Another day, another canal. A chilly night, but not as cold as the previous two. And the clear skies gave us a bright morning, but it had started to cloud up by the time we left the junction. We’ve even had a couple of short showers this afternoon.
Away from our quiet mooring at Bramwith Junction
Bramwith Lock was just 200 yards ahead, and you need a windlass and muscle power for this one.
It’s the only one between Leeds and the Trent that isn’t mechanised.
We’re in the short, 60 foot chamber, but it’s been extended to allow larger boats or trains of towed barges to move coal up from a colliery near Stainforth.
There are several keels moored along here and at Stainforth, I mentioned yesterday that they are popular for conversion. But this, I think, is the oldest.
Registered in 1876, the Fair Maiden must be one of the earliest riveted iron keels built.
We topped off the water tank and disposed of rubbish at Bramwith Swing Bridge, before I opened it for Mags to come through.
Stainforth is about a mile and a half further along, the road bridge here has taken it’s share of damage from errant boats!
Stainforth High Bridge
This is one of the few fixed bridges across the canal, and definitely the oldest.
The navigation, opened in 1802, was constructed with sailing keels in mind, and swing bridges were the norm so that the tall masts didn’t have to be lowered. Even two of the four railway crossings had opening decks, and the two that don’t probably post-date the introduction of diesel- rather than wind-power.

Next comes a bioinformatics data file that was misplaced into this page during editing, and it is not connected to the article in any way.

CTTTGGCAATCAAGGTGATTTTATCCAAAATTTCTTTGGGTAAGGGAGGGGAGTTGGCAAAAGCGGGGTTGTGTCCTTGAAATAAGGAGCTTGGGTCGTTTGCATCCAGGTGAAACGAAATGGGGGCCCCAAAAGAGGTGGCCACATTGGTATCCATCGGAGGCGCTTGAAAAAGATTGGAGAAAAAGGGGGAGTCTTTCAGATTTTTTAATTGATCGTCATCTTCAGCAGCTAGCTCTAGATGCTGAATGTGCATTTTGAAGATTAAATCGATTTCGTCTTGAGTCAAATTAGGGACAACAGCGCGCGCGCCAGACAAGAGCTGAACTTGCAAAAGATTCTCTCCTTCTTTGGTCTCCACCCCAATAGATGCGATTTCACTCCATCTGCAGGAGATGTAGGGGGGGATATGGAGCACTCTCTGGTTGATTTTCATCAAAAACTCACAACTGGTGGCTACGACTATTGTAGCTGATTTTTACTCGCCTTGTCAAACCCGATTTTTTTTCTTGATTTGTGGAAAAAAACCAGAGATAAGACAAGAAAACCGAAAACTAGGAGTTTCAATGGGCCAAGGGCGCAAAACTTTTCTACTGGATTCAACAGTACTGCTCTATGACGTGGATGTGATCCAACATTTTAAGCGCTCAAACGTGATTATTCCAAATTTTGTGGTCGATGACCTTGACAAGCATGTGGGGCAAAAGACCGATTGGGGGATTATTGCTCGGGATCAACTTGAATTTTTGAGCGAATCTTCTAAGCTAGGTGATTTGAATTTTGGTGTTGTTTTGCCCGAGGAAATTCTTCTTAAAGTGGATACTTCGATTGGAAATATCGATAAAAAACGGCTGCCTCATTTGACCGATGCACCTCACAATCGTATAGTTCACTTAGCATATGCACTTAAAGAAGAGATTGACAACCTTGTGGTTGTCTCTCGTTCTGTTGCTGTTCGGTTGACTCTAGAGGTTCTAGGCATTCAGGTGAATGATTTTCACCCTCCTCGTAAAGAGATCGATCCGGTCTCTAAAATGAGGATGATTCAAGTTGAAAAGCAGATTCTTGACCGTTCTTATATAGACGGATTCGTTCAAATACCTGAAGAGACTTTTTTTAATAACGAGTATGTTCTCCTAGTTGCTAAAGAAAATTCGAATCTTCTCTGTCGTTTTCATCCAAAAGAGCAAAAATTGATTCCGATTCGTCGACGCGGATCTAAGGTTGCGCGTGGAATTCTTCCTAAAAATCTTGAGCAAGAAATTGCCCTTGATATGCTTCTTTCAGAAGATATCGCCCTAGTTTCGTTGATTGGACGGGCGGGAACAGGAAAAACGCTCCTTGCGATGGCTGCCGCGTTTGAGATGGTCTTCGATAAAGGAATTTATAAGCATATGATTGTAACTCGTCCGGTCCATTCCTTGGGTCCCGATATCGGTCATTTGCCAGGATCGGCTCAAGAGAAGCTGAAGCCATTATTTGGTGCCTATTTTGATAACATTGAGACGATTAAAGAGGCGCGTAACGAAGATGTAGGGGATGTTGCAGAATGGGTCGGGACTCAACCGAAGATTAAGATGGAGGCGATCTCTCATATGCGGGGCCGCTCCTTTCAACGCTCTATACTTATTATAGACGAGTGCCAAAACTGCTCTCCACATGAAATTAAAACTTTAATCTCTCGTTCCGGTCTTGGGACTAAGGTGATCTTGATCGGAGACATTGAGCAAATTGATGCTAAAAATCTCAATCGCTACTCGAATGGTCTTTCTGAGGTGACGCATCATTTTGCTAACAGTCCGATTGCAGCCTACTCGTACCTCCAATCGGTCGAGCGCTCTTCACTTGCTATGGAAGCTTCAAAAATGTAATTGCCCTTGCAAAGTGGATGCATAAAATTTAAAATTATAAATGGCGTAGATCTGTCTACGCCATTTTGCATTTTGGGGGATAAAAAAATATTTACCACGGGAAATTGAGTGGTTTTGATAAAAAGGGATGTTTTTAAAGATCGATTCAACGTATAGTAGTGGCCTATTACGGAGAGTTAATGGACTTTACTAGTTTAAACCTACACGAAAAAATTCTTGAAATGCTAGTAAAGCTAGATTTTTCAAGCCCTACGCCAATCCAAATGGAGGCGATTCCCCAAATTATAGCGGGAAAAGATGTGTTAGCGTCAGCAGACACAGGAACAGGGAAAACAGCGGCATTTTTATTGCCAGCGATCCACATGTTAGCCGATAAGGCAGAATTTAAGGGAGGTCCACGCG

More converted keels tied up near the Thorne Cruising Club basin.
Judging by the construction, this one could be contemporary to Fair Maiden
Hatfield Colliery operated about half a mile south of the canal, opened in 1910, closed during the massive pit closures of 1993, re-opened under a management scheme and staying open for the next 7 years. Plans to build a coal-fired power station on the site came and went, but the pit kept producing intermittently until final closure in 2015. A spur line led to loading wharfs on the south bank of the canal.
Hatfield Colliery loading wharf
The M18 crosses the canal…
…then the Doncaster to Scunthorpe railway line just before Staniland Marina.
Early in 2013 a landslip of pit waste at Hatfield Colliery, destabilised after heavy rain, poured across the line. Over a million tons of material had to be shifted before the quadruple lines could be re-laid. The line was closed for 6 months.
Having failed to secure any free fuel (logs) and with the weather turning colder we pulled in to the marina and purchased another 3 bags of solid fuel. Then we had Thorne Lock and swing bridge to deal with.
The swing bridge lies just above the lock and has to opened before the lock is used.
Mags dropping down Thorne Lock, with the swing bridge, now closed, just above.
Back to pushing buttons for the lock, but the bridge and barriers have to swung by hand.
Heading into the town I was pleased to see plenty of space on the finger pontoons at the service wharf. So that’s where we’ve finished up tonight.
There was room on the grass on the left, but the ground here is covered in swan and duck poo. Anyway, the pontoons are behind a fence with a locked gate. Much more secure if there are herberts around with fireworks…
Locks 2, miles 5